“Thank you for helping us find
our voices and inspire each other.
This program was simply
amazing. We are not alone.”
— Girl’s Initiative Participant
Girls and women of the Rochester region are disproportionately affected by poverty as documented in the findings of the first comprehensive study on the economic status of women in the Rochester region commissioned by the Women’s Foundation of Genesee Valley. More than 62% of households in poverty were headed by women. Of these, 93% had children under the age of 18 years. Positive role models for children are critical to their motivation and development. Girls have a way of selecting role models to emulate and strong women role models can be hugely important during these formative years. With good role models, teens can gain the skills and outlook needed to succeed later in life, despite their challenges. The Girls’ Initiative was created in 1997 to be part of a network of community organizations, whose goals are to provide good women role models and break this cycle of poverty for girls.
Girls Literacy After School Program
To deepen the learning of other program components, this program began in January 2012 and takes place in various schools. Utilizing the Voices of Experience role model book selection, the program takes place biweekly and involves teachers and mentors in helping growing numbers of girls improve their reading skills.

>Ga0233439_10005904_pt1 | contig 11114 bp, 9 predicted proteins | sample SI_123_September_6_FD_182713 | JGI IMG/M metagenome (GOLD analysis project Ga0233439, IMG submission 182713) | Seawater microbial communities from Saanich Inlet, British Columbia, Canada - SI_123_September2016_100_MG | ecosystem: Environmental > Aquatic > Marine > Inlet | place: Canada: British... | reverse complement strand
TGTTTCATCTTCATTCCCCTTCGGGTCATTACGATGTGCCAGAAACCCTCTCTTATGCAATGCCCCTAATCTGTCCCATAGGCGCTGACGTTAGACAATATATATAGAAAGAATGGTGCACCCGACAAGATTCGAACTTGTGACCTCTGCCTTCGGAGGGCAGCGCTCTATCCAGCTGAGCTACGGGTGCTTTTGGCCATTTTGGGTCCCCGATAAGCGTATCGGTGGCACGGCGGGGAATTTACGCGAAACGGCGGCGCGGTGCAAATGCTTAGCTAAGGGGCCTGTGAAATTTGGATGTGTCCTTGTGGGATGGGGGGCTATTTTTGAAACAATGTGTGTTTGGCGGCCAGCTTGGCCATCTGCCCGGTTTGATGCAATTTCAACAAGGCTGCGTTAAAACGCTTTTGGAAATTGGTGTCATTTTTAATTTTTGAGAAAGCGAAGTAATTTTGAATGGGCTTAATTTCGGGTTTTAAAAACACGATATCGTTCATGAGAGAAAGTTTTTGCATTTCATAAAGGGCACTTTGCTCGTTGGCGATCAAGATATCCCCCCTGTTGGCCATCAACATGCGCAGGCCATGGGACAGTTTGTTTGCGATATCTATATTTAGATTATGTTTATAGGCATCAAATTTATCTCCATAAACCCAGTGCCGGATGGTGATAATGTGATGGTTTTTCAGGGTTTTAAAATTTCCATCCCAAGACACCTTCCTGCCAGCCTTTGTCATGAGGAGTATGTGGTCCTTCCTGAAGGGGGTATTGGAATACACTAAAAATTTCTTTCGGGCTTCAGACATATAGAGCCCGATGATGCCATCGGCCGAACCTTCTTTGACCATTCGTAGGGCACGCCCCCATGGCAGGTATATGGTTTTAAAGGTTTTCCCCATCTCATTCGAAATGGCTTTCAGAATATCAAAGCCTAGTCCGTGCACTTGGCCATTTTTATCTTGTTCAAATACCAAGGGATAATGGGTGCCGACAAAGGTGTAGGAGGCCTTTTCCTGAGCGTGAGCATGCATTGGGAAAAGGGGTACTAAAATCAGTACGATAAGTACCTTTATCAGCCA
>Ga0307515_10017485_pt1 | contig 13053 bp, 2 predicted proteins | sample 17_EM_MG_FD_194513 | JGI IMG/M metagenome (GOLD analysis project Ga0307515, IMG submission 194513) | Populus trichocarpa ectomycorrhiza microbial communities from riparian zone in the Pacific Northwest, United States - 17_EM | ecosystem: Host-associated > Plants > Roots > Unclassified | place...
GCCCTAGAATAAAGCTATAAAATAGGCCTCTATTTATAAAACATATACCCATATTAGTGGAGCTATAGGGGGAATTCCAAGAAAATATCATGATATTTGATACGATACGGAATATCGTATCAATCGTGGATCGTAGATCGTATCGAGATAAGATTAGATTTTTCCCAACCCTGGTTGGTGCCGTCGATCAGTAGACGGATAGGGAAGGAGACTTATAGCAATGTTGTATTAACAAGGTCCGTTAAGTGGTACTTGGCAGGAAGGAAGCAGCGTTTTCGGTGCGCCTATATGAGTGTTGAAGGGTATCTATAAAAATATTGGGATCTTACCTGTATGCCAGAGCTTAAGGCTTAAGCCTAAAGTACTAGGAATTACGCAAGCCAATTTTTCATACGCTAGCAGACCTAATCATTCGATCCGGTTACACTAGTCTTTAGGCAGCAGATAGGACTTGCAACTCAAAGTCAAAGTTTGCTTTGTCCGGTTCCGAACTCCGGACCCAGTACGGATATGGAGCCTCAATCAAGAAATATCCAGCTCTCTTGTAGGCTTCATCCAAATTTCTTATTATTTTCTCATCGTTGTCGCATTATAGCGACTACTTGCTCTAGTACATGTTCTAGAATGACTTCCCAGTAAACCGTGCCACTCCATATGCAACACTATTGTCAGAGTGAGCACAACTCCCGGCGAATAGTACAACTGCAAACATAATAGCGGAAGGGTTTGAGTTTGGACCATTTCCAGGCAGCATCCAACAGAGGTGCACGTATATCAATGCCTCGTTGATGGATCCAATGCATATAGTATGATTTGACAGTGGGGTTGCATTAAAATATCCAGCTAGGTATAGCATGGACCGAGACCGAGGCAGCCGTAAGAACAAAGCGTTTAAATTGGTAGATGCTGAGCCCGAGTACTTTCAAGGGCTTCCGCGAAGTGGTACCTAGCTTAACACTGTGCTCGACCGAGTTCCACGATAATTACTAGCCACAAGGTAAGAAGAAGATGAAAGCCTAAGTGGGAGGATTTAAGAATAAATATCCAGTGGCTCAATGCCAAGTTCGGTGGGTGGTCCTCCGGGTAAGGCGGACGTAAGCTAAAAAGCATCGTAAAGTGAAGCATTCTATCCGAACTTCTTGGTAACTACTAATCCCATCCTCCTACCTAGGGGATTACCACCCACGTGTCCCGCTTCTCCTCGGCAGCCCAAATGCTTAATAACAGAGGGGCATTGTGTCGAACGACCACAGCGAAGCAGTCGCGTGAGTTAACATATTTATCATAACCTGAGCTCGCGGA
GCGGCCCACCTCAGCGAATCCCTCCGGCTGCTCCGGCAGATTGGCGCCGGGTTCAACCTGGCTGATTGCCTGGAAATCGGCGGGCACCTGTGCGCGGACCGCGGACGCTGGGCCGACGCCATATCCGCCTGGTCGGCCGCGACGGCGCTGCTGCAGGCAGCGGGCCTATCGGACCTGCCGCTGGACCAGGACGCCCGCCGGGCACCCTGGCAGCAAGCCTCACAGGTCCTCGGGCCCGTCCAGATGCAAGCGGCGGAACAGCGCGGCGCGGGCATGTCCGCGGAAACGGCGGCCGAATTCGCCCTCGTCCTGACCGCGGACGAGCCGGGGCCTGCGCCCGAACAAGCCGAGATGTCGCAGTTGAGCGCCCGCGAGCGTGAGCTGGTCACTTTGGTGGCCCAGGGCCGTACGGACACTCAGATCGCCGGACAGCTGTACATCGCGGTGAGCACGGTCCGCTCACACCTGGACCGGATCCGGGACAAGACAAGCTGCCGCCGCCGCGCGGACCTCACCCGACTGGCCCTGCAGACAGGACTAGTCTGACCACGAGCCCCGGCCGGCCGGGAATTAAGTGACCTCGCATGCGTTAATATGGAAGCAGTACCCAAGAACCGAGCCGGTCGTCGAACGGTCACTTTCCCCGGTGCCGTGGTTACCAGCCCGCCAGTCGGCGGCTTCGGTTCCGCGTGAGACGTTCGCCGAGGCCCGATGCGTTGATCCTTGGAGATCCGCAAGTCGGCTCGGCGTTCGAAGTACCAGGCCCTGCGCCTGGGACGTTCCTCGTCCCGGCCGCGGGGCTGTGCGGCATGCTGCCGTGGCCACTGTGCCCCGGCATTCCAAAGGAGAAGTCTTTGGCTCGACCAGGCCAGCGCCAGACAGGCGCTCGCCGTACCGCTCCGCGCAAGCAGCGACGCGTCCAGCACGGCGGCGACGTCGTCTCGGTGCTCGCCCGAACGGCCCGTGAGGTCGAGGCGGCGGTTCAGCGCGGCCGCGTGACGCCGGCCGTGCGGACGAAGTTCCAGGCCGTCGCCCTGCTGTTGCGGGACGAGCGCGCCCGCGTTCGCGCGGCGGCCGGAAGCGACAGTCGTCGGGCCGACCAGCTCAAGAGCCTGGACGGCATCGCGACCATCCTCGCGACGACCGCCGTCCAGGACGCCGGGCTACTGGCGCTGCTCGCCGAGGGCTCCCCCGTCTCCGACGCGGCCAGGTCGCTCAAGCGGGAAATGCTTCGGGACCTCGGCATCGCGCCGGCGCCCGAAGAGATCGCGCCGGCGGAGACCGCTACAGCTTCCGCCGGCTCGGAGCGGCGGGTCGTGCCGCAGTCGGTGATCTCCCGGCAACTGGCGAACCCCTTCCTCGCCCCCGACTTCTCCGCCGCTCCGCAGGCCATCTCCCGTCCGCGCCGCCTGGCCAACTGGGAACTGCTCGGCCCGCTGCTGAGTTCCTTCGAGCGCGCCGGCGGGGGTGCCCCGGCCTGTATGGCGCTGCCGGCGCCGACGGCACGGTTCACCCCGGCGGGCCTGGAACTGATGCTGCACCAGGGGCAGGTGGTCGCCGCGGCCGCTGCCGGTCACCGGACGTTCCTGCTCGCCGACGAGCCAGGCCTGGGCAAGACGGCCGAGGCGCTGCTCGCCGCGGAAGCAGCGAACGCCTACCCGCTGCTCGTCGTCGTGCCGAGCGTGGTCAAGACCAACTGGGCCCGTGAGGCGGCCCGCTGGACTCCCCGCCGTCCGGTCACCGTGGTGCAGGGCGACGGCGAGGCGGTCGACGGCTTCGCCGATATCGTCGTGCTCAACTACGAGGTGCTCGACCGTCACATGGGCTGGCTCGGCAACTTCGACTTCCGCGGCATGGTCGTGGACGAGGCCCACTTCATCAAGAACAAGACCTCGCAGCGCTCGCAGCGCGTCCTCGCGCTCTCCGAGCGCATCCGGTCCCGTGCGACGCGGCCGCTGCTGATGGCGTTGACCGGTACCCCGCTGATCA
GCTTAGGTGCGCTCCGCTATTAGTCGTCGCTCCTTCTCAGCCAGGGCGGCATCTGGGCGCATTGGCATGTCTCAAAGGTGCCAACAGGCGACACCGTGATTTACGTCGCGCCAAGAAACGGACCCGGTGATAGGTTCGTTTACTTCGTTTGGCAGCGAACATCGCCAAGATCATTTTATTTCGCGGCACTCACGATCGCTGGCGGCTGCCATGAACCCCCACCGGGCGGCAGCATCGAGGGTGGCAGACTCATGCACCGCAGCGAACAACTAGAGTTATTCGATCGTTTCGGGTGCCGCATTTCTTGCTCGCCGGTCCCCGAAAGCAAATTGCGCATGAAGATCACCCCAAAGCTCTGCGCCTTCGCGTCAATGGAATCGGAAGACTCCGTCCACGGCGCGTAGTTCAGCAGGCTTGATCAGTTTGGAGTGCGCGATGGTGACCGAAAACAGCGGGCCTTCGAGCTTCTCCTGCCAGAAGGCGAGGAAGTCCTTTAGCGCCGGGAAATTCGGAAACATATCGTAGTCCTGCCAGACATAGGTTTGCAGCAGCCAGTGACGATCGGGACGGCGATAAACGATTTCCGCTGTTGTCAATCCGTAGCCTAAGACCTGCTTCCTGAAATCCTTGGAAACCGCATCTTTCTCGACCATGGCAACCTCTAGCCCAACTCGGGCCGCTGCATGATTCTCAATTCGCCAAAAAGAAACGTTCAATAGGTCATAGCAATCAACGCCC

However, books are not only selected for their content and age appropriateness, writing style and reading level, but also to create a dialogue that inspires each girl to consider how she will overcome obstacles, set goals and be successful in school and in life.
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Voices of Experience
The program goal is to focus on the “life education” needs for girls age 12 to 18 and to model successful lifestyles and decision-making skills through a panel presentation. In partnership with Nazareth College, presentations by professional women who have overcome their own challenges to become successful is followed by an “open mike” session and a reception.
Since 1997 more than 4,500 girls and women have attended this event. Participation in Voices has grown from 186 to almost 400 in four years and truly some of the most impressive Voices are the girls themselves shared in their evaluations.
Girls’ Grant-making Committee
The goal of this program is to educate girls about community issues and philanthropy. Board members and community volunteers mentor a group of about 35 teenage girls (ages 14-18 years) that meet in the summer to review grant proposals of programs for girls and determine where their money will have the greatest impact.
Girls from the committee are invited to present their grant selections and share what they learned about the needs of their peers and philanthropy in our community at the Women’s Foundation Annual Awards Luncheon. On May 31, 2003 the Girls’ Grant-making Committee received the Unsung Heroes Award, from the Mayor of Rochester, New York, for their commitment to the community.
For more information or to register email firstname.lastname@example.org